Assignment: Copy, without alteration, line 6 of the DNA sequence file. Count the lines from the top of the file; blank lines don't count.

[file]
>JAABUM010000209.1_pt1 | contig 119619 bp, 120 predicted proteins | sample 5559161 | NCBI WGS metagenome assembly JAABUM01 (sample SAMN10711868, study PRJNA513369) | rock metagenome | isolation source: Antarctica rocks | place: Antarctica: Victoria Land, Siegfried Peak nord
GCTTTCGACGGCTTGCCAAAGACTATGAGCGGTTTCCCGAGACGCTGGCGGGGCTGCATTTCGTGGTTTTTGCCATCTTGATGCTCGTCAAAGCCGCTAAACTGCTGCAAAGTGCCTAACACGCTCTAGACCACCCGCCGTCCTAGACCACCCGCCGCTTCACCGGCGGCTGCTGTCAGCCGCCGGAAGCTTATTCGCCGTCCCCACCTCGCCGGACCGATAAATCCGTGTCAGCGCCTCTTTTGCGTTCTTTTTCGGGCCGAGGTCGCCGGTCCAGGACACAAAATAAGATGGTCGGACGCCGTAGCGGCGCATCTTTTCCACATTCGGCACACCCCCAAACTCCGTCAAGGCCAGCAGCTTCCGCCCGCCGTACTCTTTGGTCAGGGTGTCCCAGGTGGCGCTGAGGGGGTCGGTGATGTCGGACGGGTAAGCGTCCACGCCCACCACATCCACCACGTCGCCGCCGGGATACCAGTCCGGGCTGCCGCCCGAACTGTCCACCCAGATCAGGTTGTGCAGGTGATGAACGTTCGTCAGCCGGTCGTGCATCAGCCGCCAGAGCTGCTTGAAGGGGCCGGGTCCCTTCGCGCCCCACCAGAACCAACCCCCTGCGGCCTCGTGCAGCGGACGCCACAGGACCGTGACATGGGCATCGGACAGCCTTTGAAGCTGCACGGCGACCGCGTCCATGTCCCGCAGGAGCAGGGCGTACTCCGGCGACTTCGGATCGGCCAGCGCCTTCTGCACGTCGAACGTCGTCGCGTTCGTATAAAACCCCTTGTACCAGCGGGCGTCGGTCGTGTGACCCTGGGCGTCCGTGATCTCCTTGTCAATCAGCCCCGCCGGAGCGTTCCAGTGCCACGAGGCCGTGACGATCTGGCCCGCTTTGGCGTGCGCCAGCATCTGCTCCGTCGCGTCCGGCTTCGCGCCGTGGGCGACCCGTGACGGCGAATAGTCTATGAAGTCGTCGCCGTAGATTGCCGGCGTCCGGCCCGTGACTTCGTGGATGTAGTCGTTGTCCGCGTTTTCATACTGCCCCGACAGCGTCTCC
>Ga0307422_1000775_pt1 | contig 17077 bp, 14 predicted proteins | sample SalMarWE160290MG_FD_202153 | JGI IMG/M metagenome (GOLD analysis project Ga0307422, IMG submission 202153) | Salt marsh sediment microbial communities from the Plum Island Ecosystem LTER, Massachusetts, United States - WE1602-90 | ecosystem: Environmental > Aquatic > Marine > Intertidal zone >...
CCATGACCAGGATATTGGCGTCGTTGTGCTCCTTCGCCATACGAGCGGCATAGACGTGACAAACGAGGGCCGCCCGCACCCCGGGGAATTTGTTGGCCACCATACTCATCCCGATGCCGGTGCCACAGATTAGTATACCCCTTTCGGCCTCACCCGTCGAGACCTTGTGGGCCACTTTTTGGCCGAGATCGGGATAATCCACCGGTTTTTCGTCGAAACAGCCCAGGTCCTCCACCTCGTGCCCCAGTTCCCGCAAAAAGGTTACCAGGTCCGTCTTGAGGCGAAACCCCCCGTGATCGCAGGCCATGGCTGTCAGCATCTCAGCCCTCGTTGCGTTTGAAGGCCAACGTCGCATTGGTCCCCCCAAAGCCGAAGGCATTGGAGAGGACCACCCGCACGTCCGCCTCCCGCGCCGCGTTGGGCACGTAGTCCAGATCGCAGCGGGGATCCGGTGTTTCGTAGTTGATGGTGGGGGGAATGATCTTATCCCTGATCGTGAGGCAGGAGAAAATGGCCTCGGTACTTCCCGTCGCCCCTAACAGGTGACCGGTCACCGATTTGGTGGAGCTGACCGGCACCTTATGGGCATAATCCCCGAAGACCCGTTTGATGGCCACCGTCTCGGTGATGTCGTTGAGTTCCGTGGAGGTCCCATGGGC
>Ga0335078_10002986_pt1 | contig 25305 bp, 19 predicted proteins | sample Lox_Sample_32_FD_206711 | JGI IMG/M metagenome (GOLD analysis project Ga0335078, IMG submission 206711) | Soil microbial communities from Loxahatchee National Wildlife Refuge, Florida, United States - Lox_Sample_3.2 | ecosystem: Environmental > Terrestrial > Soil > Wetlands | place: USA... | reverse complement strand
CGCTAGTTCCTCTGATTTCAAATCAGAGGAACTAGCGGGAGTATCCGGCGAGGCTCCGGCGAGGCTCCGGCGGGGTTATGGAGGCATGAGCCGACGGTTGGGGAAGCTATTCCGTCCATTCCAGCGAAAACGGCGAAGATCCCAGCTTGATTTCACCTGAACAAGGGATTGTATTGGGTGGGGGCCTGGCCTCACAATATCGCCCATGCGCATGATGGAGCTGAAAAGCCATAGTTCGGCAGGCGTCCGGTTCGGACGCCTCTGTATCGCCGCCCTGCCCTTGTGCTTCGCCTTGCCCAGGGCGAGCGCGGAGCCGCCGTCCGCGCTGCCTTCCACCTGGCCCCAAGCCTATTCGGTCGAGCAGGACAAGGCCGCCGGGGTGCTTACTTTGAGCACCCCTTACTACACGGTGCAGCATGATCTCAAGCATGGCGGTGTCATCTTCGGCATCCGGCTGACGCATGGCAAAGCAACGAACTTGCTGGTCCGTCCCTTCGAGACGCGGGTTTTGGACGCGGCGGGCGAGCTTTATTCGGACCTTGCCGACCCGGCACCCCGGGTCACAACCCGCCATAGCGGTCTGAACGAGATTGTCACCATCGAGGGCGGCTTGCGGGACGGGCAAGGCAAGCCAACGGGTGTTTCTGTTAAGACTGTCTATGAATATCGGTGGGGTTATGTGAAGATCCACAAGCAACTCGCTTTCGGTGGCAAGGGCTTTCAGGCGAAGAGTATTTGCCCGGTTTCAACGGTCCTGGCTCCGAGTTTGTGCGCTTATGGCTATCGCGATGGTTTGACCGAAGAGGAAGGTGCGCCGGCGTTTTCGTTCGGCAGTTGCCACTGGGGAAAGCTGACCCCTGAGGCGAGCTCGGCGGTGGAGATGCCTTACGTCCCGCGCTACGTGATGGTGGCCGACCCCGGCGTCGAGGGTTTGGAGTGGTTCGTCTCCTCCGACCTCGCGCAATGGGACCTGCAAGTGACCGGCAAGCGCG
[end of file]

CGCTAGTTCCTCTGATTTCAAATCAGAGGAACTAGCGGGAGTATCCGGCGAGGCTCCGGCGAGGCTCCGGCGGGGTTATGGAGGCATGAGCCGACGGTTGGGGAAGCTATTCCGTCCATTCCAGCGAAAACGGCGAAGATCCCAGCTTGATTTCACCTGAACAAGGGATTGTATTGGGTGGGGGCCTGGCCTCACAATATCGCCCATGCGCATGATGGAGCTGAAAAGCCATAGTTCGGCAGGCGTCCGGTTCGGACGCCTCTGTATCGCCGCCCTGCCCTTGTGCTTCGCCTTGCCCAGGGCGAGCGCGGAGCCGCCGTCCGCGCTGCCTTCCACCTGGCCCCAAGCCTATTCGGTCGAGCAGGACAAGGCCGCCGGGGTGCTTACTTTGAGCACCCCTTACTACACGGTGCAGCATGATCTCAAGCATGGCGGTGTCATCTTCGGCATCCGGCTGACGCATGGCAAAGCAACGAACTTGCTGGTCCGTCCCTTCGAGACGCGGGTTTTGGACGCGGCGGGCGAGCTTTATTCGGACCTTGCCGACCCGGCACCCCGGGTCACAACCCGCCATAGCGGTCTGAACGAGATTGTCACCATCGAGGGCGGCTTGCGGGACGGGCAAGGCAAGCCAACGGGTGTTTCTGTTAAGACTGTCTATGAATATCGGTGGGGTTATGTGAAGATCCACAAGCAACTCGCTTTCGGTGGCAAGGGCTTTCAGGCGAAGAGTATTTGCCCGGTTTCAACGGTCCTGGCTCCGAGTTTGTGCGCTTATGGCTATCGCGATGGTTTGACCGAAGAGGAAGGTGCGCCGGCGTTTTCGTTCGGCAGTTGCCACTGGGGAAAGCTGACCCCTGAGGCGAGCTCGGCGGTGGAGATGCCTTACGTCCCGCGCTACGTGATGGTGGCCGACCCCGGCGTCGAGGGTTTGGAGTGGTTCGTCTCCTCCGACCTCGCGCAATGGGACCTGCAAGTGACCGGCAAGCGCG